A DEVASTATED young mother has told of her trauma at having to give birth in the back of her car on the busy Queensway road just days after the controversial NHS maternity changes.
Kirsty Peyton-Lander was forced to deliver little Archie without expert care after being unable to reach the Conquest Hospital in time despite the valiant efforts of her husband.
She was expected to travel to the hospital because she had a previous medical complication.
The 31-year-old slammed the recent changes and told the Observer: “How many more mothers are going to have to give birth by the side of a dangerous road? If I had been allowed to go the DGH, I would’ve given birth safely there.”
The drama unfolded at 5.55am last Friday (May 10) when Kirsty woke with excruciating pain.
She got up to walk it off and went back to bed at their home in North Harbour, Eastbourne. But 10 minutes later she was in pain again.
This time Kirsty’s husband Leigh rang the Conquest. Her contractions were every eight minutes.
They put him through to a midwife who advised to wait until contractions dropped to five minutes.
At 6.15am, Leigh rang again and told the midwife contractions had dropped to four minutes.
The midwife told him to leave for hospital.
But five minutes later he rang back fearing they could not make it in time. The couple claim no-one answered the phone this time.
They had to wait for Leigh’s mother to arrive to look after their six-year-old daughter Lexie and set off just before 7am.
He then drove to the Conquest but they became stuck in roadwork traffic on Queensway around 7.30am.
Leigh then spotted an ambulance ahead in the queue.
The paramedics were taking a non-emergency passenger to the Conquest and initially pointed in the direction of the hospital.
But once they realised Kirsty was having the baby they sprang into action.
The female paramedic laid her down in the back of the car and she gave birth on her second contraction in chilly conditions.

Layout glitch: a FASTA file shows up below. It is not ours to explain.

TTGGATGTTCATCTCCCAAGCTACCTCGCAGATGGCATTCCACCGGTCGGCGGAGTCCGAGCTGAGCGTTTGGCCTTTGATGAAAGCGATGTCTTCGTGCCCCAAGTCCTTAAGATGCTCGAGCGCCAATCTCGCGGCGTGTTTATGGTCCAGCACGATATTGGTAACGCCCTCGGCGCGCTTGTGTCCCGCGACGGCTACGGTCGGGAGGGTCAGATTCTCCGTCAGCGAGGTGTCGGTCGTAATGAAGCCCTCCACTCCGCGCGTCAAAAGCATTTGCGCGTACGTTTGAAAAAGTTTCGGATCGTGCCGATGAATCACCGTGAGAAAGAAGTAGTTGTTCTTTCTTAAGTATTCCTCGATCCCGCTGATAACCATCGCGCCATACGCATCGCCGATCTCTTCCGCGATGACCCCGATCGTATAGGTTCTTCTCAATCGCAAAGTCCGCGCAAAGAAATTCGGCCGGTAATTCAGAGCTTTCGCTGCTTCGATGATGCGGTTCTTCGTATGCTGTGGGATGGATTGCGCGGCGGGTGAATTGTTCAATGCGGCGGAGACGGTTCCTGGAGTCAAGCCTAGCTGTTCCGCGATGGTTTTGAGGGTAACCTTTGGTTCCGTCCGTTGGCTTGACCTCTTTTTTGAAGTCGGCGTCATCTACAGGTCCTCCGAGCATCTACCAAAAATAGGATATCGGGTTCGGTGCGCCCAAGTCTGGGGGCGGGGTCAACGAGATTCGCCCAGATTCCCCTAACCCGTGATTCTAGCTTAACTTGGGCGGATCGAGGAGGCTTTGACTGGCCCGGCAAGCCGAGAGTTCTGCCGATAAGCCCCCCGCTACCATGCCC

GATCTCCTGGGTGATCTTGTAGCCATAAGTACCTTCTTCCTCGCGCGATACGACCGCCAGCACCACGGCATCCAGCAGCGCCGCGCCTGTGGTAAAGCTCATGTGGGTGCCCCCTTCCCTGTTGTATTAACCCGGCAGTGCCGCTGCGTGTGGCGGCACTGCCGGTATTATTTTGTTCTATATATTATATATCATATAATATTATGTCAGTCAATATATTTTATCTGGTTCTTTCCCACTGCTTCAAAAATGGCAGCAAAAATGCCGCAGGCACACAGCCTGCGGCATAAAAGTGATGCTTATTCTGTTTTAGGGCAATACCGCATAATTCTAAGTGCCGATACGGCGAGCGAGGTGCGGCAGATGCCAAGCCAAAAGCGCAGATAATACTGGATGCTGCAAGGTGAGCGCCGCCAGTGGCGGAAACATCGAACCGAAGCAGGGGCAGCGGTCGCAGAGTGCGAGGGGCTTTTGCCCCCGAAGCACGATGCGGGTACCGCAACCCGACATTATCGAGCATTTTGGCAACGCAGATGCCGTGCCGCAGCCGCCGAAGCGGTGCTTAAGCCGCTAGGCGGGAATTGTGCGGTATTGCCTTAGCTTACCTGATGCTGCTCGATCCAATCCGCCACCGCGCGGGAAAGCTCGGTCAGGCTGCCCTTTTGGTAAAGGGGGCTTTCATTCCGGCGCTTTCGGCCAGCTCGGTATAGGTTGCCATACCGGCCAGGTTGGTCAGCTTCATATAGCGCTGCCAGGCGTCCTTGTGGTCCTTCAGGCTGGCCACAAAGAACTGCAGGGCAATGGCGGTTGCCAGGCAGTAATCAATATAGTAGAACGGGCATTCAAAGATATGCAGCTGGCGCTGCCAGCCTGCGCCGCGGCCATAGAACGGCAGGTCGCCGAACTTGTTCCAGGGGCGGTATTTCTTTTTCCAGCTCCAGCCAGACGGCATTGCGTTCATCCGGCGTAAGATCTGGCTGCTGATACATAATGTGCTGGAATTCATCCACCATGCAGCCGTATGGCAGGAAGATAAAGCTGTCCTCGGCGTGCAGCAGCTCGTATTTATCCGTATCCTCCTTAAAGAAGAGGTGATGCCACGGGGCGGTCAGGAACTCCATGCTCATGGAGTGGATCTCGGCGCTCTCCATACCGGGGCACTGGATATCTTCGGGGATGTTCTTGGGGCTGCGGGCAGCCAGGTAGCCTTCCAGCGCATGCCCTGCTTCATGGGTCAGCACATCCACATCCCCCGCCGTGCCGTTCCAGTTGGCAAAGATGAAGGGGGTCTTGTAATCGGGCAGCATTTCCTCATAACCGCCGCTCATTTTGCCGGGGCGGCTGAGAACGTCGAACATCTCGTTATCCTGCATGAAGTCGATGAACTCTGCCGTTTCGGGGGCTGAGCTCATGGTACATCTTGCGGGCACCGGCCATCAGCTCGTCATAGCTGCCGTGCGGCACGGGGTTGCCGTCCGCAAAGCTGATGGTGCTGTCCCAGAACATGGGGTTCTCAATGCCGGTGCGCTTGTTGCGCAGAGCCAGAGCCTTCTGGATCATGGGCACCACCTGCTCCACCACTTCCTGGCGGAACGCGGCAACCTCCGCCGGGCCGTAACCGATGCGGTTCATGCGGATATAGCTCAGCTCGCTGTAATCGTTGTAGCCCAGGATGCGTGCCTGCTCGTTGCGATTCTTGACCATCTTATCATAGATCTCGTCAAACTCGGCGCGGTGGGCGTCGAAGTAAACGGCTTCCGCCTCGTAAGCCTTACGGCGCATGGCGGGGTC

Little Archie was safely delivered weighing 7lb 1oz. Leigh then drove them to the Conquest accompanied by the female paramedic.
After a few hours under a heat lamp, Archie was allowed to go home.
“It was a traumatic experience,” said Kirsty. “The reason I had to go to Conquest was I had the top layer of my cervix removed in 2009 as a prevention to possible cancer. A smear test revealed I had many Cin 3 cells present, which is sometimes a precursor to cervical cancer.
“I am convinced this will happen again and the outcome may not be as successful.
“The NHS says the changes were made of the grounds of safety. But how safe is it for a mother with complications to go 15 miles and then be forced to give birth on the side of a road. My baby would have been born at the DGH had we been allowed but I had that basic human right taken away.
Margaret Williams, chairman of the Hands Off The Conquest campaign, said: “This happened just three days after the changeover.
“We warned something like this would happen. The roads are too difficult. She should have gone straight to the DGH.
“The mother was traumatised and so was the baby. What if they had lost the baby?”
Suzanne Gooch, spokeswoman for the East Sussex Healthcare NHS Trust, said: “The average length of labour for a woman is 12 hours.
“However there are occasions when labour is much quicker.
“Over the last three years in East Sussex, an average of three mothers per month delivered without support from a midwife because their labour was too quick. The majority of these happened at home but some do occur whilst travelling to the planned place of birth.
“In the vast majority of these quick labours, the baby is healthy and suffers no ill effects.
“The changes have been made purely on the grounds of safety. We firmly believe that they will ensure we can provide a safer and higher quality service to mothers and babies across East Sussex.”